We noted the other day that there's a problem with the "Yeah, but Howard Dean seemed inevitable, too" argument when it's offered in the context of Hillary Clinton: Dean never had the national poll numbers that Clinton enjoys now, and he certainly didn't have them this early in the race.
NBC's First Read picks up that thread today and adds to it: For better or for worse -- put us in the worse camp -- Dean never had "a stranglehold on the establishment the way Clinton does," either.
Thus, NBC's Chuck Todd and his colleagues say, a better comparison might be with George W. Bush in 1999 or Walter Mondale in 1983 -- each of whom stumbled in an early state before rolling to his party's presidential nomination: "Bush and Mondale survived, and maybe that's the firewall-like lead Clinton is building, an ability to survive a major stumble."
Well, maybe. But here are two reasons for pause, neither of which stems from the skepticism we feel for projections from a guy who predicted that George W. Bush's approval rating would be back over 50 percent by now.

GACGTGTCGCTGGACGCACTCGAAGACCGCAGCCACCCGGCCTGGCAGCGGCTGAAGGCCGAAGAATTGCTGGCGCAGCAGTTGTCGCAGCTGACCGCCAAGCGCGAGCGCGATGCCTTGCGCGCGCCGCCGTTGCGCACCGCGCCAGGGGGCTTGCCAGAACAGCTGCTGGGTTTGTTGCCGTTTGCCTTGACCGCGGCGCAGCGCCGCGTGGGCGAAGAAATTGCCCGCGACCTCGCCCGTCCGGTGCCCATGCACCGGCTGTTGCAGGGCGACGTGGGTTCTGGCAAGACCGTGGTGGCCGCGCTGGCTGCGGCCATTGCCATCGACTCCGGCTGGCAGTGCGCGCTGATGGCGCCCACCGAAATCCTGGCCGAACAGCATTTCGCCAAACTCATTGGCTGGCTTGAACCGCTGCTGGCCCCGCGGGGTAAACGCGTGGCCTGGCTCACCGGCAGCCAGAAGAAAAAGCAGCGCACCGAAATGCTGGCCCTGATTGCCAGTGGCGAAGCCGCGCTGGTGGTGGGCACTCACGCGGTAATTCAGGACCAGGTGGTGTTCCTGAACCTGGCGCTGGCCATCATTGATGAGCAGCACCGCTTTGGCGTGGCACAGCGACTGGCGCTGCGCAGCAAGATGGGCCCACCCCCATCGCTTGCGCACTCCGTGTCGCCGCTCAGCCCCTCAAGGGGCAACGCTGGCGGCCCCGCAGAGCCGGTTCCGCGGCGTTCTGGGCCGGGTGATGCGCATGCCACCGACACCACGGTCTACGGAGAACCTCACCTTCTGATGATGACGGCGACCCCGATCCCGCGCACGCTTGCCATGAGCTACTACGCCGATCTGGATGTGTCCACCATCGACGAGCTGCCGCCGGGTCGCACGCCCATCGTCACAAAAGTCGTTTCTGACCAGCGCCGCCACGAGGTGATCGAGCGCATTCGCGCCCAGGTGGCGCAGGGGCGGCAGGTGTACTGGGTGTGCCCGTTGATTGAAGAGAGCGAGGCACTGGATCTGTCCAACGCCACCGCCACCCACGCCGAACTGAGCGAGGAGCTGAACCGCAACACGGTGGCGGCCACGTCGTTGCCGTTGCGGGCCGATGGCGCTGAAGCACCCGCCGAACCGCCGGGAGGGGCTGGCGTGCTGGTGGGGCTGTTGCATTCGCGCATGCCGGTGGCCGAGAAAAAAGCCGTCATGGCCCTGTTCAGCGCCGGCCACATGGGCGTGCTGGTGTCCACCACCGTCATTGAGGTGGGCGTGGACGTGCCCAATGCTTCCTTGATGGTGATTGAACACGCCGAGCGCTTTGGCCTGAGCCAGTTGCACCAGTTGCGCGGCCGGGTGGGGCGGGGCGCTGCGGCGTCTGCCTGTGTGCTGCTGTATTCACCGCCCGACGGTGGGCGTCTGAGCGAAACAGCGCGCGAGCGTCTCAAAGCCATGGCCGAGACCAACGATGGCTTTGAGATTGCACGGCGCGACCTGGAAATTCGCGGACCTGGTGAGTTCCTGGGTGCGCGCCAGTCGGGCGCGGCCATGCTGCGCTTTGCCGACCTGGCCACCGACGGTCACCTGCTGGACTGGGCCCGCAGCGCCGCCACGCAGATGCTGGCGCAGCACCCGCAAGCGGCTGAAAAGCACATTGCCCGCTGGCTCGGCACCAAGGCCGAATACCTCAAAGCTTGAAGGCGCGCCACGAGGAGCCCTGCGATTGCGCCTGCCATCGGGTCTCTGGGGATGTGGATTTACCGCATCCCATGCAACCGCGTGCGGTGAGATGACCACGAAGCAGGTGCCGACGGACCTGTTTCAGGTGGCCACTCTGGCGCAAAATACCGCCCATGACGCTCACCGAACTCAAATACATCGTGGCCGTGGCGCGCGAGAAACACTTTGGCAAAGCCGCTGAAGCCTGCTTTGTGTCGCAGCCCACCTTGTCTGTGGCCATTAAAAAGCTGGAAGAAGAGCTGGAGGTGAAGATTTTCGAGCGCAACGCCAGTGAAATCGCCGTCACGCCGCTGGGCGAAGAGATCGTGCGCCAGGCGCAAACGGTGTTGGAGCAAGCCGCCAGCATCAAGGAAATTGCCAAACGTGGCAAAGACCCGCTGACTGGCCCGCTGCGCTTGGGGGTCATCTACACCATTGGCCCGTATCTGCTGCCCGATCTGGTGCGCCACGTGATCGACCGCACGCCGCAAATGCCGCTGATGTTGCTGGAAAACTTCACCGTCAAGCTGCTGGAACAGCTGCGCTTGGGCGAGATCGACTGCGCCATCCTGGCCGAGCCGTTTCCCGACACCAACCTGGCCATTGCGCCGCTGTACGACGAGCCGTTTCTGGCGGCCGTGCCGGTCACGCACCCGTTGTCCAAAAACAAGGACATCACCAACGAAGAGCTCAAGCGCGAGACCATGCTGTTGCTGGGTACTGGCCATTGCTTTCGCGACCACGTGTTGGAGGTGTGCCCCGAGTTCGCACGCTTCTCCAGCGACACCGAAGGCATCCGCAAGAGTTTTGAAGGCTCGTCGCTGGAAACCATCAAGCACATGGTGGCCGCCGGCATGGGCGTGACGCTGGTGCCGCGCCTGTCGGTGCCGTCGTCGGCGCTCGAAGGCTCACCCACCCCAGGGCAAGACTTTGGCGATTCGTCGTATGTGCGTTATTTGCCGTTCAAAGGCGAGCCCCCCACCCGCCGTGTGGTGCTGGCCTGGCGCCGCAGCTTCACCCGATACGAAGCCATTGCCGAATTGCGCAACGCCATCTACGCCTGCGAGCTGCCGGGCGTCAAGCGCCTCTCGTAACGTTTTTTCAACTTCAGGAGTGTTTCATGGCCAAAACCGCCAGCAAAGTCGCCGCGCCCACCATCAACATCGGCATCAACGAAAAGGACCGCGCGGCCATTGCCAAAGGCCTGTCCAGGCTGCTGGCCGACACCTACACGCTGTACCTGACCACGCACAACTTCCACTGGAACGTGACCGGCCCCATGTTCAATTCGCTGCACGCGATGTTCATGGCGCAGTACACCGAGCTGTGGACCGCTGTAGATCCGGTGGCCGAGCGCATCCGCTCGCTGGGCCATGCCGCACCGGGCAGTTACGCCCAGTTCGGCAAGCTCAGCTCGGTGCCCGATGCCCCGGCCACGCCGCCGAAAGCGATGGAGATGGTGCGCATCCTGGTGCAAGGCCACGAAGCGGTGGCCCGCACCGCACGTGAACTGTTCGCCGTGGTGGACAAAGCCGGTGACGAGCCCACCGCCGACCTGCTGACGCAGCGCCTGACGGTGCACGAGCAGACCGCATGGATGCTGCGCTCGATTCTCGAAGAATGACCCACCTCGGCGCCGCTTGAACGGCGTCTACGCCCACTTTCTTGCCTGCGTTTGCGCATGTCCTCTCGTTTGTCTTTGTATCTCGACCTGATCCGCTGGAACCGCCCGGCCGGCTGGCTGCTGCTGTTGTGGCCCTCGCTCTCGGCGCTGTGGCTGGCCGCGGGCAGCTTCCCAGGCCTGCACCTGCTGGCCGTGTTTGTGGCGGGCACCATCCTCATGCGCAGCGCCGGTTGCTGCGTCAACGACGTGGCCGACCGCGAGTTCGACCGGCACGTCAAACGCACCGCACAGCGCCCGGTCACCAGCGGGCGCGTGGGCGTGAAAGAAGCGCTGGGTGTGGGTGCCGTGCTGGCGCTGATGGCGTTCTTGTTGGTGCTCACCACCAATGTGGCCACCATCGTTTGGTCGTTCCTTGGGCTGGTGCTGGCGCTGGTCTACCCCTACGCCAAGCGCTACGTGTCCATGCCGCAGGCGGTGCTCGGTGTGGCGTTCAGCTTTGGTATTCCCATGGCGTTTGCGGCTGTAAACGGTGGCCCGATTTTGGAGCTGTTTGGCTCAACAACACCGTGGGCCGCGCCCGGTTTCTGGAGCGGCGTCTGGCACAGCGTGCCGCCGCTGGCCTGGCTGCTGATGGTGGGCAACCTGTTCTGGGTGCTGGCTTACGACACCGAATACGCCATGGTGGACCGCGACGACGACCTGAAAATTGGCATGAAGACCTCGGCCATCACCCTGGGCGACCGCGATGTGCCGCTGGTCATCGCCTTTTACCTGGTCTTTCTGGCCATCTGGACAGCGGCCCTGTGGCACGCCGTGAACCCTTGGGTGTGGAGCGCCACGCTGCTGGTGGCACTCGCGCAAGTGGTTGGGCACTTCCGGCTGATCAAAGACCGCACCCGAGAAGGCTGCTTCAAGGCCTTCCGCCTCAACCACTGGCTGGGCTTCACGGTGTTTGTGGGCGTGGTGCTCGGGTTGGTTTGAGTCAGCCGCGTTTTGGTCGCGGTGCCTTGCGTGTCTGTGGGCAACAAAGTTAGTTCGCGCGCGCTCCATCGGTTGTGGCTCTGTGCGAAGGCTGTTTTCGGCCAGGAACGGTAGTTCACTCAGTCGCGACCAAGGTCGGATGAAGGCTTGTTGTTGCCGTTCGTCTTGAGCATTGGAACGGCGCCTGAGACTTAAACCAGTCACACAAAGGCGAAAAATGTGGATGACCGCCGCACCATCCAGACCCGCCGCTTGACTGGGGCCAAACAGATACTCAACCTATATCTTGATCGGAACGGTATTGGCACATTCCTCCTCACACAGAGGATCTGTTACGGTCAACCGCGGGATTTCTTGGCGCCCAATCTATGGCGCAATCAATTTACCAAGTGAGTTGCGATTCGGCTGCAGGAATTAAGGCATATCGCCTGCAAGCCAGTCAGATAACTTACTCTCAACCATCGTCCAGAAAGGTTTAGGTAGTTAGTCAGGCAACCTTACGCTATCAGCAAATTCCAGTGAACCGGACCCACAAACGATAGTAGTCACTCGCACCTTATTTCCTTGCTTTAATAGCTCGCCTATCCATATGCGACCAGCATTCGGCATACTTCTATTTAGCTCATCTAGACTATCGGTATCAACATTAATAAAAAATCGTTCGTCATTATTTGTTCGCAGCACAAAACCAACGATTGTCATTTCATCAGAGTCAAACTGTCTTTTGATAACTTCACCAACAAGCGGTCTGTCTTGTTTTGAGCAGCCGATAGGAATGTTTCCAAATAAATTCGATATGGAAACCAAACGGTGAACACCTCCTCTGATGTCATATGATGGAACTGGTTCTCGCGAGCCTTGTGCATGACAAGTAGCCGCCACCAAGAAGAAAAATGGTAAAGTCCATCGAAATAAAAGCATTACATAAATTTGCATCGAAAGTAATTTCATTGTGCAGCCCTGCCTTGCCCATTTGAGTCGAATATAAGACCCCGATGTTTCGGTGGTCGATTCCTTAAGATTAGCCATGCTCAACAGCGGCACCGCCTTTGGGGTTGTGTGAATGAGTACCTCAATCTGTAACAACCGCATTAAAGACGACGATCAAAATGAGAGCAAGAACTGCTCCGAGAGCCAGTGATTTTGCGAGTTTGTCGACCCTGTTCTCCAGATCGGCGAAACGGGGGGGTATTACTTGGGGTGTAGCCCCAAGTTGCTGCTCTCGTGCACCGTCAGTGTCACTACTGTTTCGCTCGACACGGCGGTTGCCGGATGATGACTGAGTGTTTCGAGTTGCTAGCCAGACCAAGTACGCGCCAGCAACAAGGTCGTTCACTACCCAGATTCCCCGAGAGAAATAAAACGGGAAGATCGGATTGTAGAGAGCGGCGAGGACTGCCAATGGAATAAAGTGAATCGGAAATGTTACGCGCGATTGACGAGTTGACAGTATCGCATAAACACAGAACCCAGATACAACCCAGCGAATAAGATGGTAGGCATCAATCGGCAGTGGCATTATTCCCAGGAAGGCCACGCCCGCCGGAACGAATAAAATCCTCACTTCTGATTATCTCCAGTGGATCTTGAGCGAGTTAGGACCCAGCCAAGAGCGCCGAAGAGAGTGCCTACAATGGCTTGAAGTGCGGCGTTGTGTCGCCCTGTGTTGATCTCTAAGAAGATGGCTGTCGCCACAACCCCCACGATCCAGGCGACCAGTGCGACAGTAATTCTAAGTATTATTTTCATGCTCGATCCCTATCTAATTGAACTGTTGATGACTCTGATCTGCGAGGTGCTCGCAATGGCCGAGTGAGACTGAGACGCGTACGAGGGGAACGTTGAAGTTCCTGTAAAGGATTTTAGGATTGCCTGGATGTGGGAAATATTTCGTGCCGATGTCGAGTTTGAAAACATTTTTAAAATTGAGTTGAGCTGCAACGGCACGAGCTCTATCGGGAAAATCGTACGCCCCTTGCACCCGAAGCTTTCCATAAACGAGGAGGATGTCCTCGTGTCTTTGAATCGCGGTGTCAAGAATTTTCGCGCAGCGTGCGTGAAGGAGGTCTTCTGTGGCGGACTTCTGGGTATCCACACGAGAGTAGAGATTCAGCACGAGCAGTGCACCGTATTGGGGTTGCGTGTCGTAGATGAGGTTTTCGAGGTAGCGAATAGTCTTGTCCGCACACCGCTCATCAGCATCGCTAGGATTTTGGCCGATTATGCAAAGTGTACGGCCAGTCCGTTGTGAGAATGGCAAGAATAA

First, although Clinton grabbed headlines earlier this month by announcing that she'd won the third-quarter fundraising race, the cash-on-hand calculations that became possible with the release of financial data late Monday reveal a more nuanced picture. As the Politico reports, Clinton and Barack Obama are now in a "virtual money tie": After debts, each has about $32 million available to spend in the primary season.
Second, although we assumed that the SEIU's decision not to endorse a candidate would be bad news for John Edwards, who'd lobbied hard for the endorsement, it's turning out not to be quite the problem we'd imagined. Edwards has picked up endorsements from 10 state chapters of the union. Among them is the chapter in Iowa, which means that, under SEIU rules, other chapters will be prohibited from helping other candidates in the state.